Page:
Legendary Willie Crosina (right) with Canadian Rodeo Finals announcer Wayne Brooks Saturday in Edmonton. Photo submitted

Legendary Willie Crosina (right) with Canadian Rodeo Finals announcer Wayne Brooks Saturday in Edmonton. Photo submitted

Crosina’s annual CRF tour marks 41st year

Willie Crosina continues to enjoy leading a bus tour to Edmonton annually for the Canadian Rodeo Finals

It’s the friendliness of the Canadian Rodeo Finals in Edmonton that has made Willie Crosina and the bus tour he organizes a permanent fixture at the event for four decades.

“I’ve been to Vegas and as far as I’m concerned the CRF is far better,” the local rodeo legend said Tuesday after returning from his 41st trip attending the finals held last week. “It’s the friendliness that makes it great and the way people treat you. From the person we got the tickets from to the usher at the top of the stairs who asked to be stationed near our station.”

Last year Crosina and his wife, Terry, decided to sit where they wouldn’t need to climb stairs, and the people who normally sit behind them thought something had happened because they weren’t sitting with everyone else.

“They actually came up and visited us,” he recalled. “That’s what I mean about the friends you make there. I didn’t even know their names but we always had a visit every year.”

Sixty people made up his tour group this year, with some people driving or flying, but the majority riding together on a bus.

The coach departed from Prince George on Wednesday, Nov. 8 at 3:30 p.m. and stopped in Quesnel, Williams Lake and Kamloops before heading up Highway 5 to Edmonton.

“We stopped for breakfast at Smitty’s in Edson, which we do every year. I always warn them we are coming and actually they did their renovations a week early so they wouldn’t miss us this time.”

A highlight of the rodeo this year was being one of four people interviewed by rodeo announcer Wayne Brooks.

“They showed a spotlight on three of them and then I was the fourth. Wayne interviewed me and gave me the microphone to say what I liked about the whole rodeo,” Crosina said. “Because the interview was shown on the big screen then a lot of people watching knew where to come and find me.”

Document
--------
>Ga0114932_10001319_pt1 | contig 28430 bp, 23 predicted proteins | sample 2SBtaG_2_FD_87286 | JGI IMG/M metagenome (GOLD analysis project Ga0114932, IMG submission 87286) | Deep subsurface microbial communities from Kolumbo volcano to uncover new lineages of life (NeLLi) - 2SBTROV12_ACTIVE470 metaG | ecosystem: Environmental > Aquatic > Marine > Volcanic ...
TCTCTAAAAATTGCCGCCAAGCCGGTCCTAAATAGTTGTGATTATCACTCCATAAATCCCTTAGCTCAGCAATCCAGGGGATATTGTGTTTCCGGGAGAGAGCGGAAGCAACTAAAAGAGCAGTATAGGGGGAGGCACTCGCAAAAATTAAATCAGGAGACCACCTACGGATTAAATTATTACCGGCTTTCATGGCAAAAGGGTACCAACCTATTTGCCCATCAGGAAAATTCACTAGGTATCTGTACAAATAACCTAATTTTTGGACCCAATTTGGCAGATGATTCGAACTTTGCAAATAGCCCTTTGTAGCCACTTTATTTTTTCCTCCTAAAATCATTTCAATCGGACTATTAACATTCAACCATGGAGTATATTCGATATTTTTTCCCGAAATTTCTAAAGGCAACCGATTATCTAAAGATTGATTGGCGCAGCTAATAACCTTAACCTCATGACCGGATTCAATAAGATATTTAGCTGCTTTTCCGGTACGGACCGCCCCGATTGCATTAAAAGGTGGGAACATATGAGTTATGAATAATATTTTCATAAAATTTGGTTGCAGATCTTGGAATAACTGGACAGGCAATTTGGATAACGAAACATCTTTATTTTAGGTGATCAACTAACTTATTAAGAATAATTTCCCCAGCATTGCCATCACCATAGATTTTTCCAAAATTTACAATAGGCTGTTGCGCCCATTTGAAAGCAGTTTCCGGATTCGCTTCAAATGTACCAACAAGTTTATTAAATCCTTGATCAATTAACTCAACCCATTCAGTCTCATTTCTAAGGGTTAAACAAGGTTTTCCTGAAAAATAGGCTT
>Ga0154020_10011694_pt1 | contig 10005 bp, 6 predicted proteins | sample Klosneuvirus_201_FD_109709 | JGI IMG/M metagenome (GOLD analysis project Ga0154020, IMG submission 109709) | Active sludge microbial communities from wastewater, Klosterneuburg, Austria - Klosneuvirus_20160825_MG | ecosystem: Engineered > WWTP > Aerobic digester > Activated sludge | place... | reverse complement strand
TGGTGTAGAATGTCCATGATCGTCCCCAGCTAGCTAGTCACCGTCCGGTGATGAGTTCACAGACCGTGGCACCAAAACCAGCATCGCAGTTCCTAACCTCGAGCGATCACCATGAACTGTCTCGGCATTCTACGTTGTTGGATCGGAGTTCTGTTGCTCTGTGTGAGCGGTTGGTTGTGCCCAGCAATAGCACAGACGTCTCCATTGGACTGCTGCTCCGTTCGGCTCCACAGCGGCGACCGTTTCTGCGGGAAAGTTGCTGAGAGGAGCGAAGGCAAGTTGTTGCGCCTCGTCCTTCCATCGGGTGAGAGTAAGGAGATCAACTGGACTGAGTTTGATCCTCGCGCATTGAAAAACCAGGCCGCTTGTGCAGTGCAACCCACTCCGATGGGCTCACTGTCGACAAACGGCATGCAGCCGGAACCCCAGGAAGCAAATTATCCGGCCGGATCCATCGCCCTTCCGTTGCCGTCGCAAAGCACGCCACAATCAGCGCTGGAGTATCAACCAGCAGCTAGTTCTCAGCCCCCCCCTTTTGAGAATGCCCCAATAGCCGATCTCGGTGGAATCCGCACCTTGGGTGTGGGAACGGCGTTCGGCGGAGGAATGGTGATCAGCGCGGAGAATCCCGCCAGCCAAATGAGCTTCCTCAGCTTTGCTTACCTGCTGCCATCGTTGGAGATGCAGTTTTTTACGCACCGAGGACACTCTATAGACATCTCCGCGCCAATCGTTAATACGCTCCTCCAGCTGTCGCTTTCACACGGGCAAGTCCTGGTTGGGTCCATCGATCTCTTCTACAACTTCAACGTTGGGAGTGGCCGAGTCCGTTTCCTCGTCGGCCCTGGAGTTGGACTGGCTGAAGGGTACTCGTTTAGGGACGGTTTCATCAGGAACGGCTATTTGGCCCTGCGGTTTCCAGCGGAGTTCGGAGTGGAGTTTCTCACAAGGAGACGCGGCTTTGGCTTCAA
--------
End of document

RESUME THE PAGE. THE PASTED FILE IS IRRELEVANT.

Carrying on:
Another bonus was running into Wendy Purdy who used to work for the City at the Cariboo Memorial Complex.

“Wendy was always really helpful when I was organizing the Indoor Rodeo. She saw where I was and came up to visit with Terry and I. And a cousin’s granddaughter from Fort St. John was there and she came up and said “hi.” I’d never seen her before. That had to be great.”

In 2010, Crosina was presented a CRF competitor jacket in a special presentation during the Grand Entry.

“I still have it. In fact I wore it the night I was going to be spotlighted for something, I just didn’t know what.”

Crosina said 2017 was the last year the CRF will be held at Northlands Coliseum, because the City of Edmonton has decided to tear it down.

He hopes the rodeo will stay in Edmonton because if it were to be moved further east to another city, such a as Saskatoon, then he wouldn’t be able to attend.

Recalling the first time he attended, Crosina said it happened because he could not afford to go.

“I used to have coffee with one of the owners of Cariboo Travel and was telling him I would sure love to go to the Canadian Finals and could not afford it. About a week later he said “if you can get 12 other people to go you can go for free.”

The rest is history.

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